So, what is the solution? How can doctors find a way to share accurate information without getting lost in the sea of content being posted on TikTok every day? According to some medical professionals, the answer lies in finding a balance between entertainment and education.
By creating content that is both informative and entertaining, medical professionals can engage with their audience while still ensuring that the information they are sharing is accurate and reliable.
How MDs Can Use TikTok to Their Advantage
Despite the challenges that TikTok presents for medical professionals, many MDs are finding creative ways to use the platform to their advantage. By using hashtags and engaging with followers, they can build a following that is interested in their work and message.
For example, Dr. Mona Amin, a pediatrician who shares health and wellness tips on TikTok, has amassed a following of over 160,000 people. By creating short, informative videos that appeal to a wider audience, she has found a way to use the platform to educate people about important health topics and build a community of engaged followers.
The Bottom Line
TikTok may be driving MDs crazy with its dangerous challenges and medical misinformation, but that doesn’t mean that medical professionals should ignore it altogether. By finding a balance between entertainment and education, they can use the platform to their advantage and reach a wider audience with their message.
Ultimately, TikTok isn’t going anywhere, and it’s up to medical professionals to find ways to use the platform in a positive and productive way. By doing so, they can ensure that accurate information is being shared and that people are receiving the information they need to make informed decisions about their health.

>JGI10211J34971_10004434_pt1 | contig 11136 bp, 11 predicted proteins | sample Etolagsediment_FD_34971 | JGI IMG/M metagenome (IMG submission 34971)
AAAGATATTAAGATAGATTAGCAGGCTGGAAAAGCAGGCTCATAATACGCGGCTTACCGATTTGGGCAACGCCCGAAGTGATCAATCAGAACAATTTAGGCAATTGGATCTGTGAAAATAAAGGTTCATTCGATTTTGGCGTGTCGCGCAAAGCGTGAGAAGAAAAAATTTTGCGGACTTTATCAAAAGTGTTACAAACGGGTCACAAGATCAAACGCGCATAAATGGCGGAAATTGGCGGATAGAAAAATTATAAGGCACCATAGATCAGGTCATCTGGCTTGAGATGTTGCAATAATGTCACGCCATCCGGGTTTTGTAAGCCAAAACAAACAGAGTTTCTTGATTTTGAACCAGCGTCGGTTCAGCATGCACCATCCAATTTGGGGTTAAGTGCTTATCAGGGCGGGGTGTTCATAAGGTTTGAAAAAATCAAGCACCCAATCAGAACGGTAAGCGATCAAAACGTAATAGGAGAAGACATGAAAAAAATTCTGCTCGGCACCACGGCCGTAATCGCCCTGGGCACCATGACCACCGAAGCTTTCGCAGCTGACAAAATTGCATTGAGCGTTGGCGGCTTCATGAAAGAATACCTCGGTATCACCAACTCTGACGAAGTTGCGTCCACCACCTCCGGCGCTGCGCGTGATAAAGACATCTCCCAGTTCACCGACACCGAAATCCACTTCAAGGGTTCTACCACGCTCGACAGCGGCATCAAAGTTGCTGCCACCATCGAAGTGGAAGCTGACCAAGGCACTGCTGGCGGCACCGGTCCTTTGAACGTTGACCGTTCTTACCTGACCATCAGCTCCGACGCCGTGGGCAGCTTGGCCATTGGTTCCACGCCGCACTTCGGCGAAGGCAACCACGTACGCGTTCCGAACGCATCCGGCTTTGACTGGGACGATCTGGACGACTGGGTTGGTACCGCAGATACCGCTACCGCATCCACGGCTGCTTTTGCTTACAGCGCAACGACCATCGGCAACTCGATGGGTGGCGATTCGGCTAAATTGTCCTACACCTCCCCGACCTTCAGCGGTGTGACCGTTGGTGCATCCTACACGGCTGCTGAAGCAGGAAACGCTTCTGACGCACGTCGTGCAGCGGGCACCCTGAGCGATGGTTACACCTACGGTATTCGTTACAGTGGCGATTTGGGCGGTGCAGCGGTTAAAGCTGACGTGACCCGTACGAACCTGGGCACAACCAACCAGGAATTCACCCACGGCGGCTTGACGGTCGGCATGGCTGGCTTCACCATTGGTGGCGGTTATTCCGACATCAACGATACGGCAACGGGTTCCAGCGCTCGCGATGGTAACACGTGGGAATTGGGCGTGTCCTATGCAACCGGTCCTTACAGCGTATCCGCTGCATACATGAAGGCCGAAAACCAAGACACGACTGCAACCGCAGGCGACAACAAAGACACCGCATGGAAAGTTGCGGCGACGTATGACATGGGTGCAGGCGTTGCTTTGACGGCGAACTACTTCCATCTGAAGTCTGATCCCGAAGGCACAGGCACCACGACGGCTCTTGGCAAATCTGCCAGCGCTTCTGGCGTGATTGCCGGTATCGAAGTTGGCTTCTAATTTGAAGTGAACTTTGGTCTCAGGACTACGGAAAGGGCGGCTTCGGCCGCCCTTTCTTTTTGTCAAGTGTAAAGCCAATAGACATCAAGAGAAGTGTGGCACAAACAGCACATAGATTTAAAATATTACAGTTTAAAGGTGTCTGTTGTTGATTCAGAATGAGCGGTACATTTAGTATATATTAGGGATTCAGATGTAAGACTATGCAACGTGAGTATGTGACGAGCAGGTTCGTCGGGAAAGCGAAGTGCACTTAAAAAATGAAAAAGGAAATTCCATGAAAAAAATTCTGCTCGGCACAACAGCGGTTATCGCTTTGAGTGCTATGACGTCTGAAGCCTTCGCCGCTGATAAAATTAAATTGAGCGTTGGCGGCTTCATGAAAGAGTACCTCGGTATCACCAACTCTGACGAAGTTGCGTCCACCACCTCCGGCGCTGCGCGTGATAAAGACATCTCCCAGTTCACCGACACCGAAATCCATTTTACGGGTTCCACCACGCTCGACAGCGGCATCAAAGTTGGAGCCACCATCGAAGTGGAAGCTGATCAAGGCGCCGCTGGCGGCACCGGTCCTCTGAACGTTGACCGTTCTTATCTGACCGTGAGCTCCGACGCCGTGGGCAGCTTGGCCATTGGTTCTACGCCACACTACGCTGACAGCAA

A Table on Some of the Top Medical TikTokers
|Dr. Mona Amin||Pediatrician||160,000|
|Dr. Rose Marie Leslie||Internal Medicine Physcian||788,000|
|Dr. Austin Chiang||Gastroenterologist||332,000|
|Dr. Daniel Griffin||Infectious Disease Specialist||160,000|
|Dr. Tom Frieden||Public Health Commentator||65,000|
Some TikToks that have Confused and Frustrated MDs
1. “I tried the TikTok trend where you put a garlic clove in your ear, and it actually works!”
This trend caused concern among dermatologists, as placing garlic in your ear could lead to irritation or even burns if the garlic was too large, too potent, or too fragrant.
2. “Taking Benadryl to induce a high: it’s safe and easy!”
This challenge has caused significant concern among medical professionals, as taking excessive amounts of Benadryl can lead to dangerous side effects such as seizures, coma, and even death.
3. “Raw egg whites can cure a hangover!”
This myth is based on the belief that the protein in egg whites can help soothe an upset stomach. However, eating raw egg whites can increase your risk of salmonella poisoning, which can lead to serious illness.
- “Doctors say viral TikTok trend of putting garlic in your ear is dangerous.” CBS News. (2021). Accessed June 18, 2022.
- “Benadryl Challenge: FDA issues warning over dangerous TikTok trend.” Fox News. (2021). Accessed June 18, 2022.
- “The dangers of eating raw eggs.” Healthline. (2022). Accessed June 18, 2022.